A landmark masterplan.

Aerial image of a new residential scheme in Hulme, Manchester.

Hulme, an inner urban area located on the southern fringe of Manchester city centre, has a long history of urban renewal.

The area had suffered badly from inner-city decline during the late 20th century following the construction and subsequent demolition of Hulme's ‘crescent’ developments, the largest housing project in the country at the time.

An image of a 'crescent' residential development in Hulme, Manchester.
An image of a 'crescent' residential development in Hulme, Manchester.

In 1991, we were appointed by Hulme Regeneration Limited – a joint venture between Manchester City Council and AMEC – as lead design consultants to create a concept and masterplan for an area comprising approximately 230 acres of inner-city land.

Hulme today is a product of this second, altogether more wave of regeneration, which has restored a coherent, connected urban form to an area that had been fragmented by the crescents and other developments.

Three images showing density mapping of Hulme in 1951, 1991 and 2000.

Working density

At the heart of the masterplanning strategy was an understanding of the underpinning scale and development of the area, which had been lost during the 1960s. Our approach sought to increase density within the area by reinforcing its streetscapes and re-establishing its neighbourhoods, enabling the area to integrate both new and existing communities harmoniously.

Permeable street layouts encourage movement throughout the area, helping to foster a sense of security and activity.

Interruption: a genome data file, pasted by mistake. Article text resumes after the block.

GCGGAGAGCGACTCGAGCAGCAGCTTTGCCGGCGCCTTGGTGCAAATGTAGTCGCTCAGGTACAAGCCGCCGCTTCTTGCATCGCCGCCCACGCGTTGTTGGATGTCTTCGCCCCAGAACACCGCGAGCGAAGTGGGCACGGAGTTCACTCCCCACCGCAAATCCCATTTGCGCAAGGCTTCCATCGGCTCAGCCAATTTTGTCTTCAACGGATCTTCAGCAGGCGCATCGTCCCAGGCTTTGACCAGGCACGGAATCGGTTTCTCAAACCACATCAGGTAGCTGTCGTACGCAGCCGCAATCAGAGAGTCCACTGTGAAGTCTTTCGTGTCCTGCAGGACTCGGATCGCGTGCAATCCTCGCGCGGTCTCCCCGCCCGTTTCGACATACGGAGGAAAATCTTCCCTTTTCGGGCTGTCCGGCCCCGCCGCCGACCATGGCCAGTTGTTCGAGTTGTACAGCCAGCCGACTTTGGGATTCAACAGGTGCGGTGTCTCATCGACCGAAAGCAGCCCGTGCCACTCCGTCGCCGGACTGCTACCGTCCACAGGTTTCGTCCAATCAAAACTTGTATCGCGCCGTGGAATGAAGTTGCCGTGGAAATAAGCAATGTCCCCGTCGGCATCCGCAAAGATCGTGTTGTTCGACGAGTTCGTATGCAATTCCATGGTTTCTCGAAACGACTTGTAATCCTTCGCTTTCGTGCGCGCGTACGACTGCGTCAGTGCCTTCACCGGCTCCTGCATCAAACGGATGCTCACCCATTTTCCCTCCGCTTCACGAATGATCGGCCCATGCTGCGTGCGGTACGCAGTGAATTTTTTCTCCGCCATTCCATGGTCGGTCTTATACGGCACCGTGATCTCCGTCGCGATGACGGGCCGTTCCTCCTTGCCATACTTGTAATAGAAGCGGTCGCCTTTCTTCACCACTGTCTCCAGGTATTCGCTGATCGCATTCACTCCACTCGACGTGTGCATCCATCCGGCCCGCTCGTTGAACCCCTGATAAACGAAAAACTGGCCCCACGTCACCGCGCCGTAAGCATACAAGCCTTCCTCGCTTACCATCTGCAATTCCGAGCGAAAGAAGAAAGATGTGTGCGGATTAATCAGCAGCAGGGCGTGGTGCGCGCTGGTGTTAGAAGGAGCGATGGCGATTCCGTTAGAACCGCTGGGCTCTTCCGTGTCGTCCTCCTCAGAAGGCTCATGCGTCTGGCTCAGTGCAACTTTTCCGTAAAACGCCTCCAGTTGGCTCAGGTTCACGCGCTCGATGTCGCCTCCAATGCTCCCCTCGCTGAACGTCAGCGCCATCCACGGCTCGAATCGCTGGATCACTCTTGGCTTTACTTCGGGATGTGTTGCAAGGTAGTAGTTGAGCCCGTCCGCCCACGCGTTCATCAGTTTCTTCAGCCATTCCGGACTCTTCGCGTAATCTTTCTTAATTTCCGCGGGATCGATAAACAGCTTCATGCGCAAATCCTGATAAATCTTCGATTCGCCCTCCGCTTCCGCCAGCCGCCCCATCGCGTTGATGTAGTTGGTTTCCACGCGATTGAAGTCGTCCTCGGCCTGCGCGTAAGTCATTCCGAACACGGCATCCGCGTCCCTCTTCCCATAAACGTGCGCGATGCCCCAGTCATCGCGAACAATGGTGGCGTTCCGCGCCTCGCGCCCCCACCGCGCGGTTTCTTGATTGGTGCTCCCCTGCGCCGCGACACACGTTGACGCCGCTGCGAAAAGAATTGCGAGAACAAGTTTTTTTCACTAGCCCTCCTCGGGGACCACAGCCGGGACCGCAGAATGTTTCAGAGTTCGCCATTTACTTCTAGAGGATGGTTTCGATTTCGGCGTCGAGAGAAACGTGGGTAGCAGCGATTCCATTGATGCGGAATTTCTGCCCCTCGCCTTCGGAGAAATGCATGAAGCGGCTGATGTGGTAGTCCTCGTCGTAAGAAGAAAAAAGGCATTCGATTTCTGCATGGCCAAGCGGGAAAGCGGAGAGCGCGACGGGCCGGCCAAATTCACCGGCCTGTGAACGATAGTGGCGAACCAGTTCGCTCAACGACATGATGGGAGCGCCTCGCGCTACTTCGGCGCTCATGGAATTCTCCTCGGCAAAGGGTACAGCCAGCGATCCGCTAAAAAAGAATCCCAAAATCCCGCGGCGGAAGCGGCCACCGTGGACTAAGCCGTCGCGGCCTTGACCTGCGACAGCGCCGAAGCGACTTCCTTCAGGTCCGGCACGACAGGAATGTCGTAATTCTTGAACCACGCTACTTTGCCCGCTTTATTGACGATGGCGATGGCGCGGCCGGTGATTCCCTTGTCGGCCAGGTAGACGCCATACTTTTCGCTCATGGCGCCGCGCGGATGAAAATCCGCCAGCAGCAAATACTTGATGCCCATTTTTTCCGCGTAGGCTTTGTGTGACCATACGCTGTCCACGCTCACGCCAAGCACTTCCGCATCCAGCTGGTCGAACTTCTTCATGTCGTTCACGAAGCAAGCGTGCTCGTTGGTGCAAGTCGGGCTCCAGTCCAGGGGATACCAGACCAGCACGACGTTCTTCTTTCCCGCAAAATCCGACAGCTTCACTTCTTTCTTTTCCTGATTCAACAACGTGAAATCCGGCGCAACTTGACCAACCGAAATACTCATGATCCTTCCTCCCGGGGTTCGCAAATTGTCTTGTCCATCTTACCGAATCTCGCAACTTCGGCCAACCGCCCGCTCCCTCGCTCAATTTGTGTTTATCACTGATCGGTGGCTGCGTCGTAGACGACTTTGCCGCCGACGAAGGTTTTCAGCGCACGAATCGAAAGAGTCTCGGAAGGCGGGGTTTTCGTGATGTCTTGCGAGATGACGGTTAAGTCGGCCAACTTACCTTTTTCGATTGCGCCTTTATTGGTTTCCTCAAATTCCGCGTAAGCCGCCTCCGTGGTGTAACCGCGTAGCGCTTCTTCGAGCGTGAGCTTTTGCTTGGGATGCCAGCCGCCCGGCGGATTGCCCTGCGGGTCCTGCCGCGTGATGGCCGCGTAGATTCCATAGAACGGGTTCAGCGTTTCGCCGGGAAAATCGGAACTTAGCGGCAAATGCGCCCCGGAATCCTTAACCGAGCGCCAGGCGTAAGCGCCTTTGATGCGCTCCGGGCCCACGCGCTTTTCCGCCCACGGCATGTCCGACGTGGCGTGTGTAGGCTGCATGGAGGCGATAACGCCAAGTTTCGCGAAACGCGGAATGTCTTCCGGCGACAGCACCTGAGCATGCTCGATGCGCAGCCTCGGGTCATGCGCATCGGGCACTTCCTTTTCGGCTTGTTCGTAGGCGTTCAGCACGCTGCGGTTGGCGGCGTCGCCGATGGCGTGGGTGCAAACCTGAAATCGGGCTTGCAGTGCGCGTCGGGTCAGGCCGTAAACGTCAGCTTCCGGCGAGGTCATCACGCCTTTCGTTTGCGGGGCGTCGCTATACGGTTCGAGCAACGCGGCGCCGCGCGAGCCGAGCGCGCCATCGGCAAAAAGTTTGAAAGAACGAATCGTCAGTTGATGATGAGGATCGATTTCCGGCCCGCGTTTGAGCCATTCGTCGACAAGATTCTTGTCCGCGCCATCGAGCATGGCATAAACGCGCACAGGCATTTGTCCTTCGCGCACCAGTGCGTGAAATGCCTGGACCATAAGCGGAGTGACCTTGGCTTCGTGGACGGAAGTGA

Exterior image of a modern housing block.
Exterior image of a modern housing block.

Hulme High Street

A number of developments were identified within the regenerated area, with Hulme High Street central to the regeneration of the area as a whole. The high street comprises 211 apartments and townhouses, which sit in linear and circular blocks and form the new Hulme High Street, connecting through to the Princess Parkway, one of the main arterial roads into Manchester city centre.

Each of the blocks has been designed with distinctive forms and of varying heights, creating a strong sense of identity and place inherent in the masterplan outline.

Image of a modern residential development.
Image of a modern residential development.

The Life Building

Forming the final phase of development in the Hulme masterplan, the Life Building comprises commercial units, apartments, maisonettes and townhouses, and is distinguished by a large covered central courtyard.

Within this development, and the circular building at the end of Hulme High Street, all parking is underground, leaving the ground floor free for communal entry and activity.

The design of each of the development plots contributes to a contemporary appearance for this new sector of Hulme. Each of the buildings maintains its own distinctive character through individual form, creating a strong identity and sense of place.

The placemaking strengths of the schemes collectively are the product of carefully considered responses to the qualities and juxtapositions of the individual sites and how they can contribute to a clearly recognisable neighbourhood.

Image of a modern residential development.

Urban Design Code

The Hulme regeneration is regarded as an example of best practice and has since been taken as a precedent for many subsequent inner-city regeneration schemes.

Following its success and relevance to other problem inner-city areas, we contributed to the creation of the Hulme Regeneration Urban Design Code. The code was subsequently adopted by Manchester City Council and formed the core document from which the City Design Code was developed.

Image credits

© Daniel Hopkinson

Historic images provided courtesy of Manchester Metropolitan University

Meet our team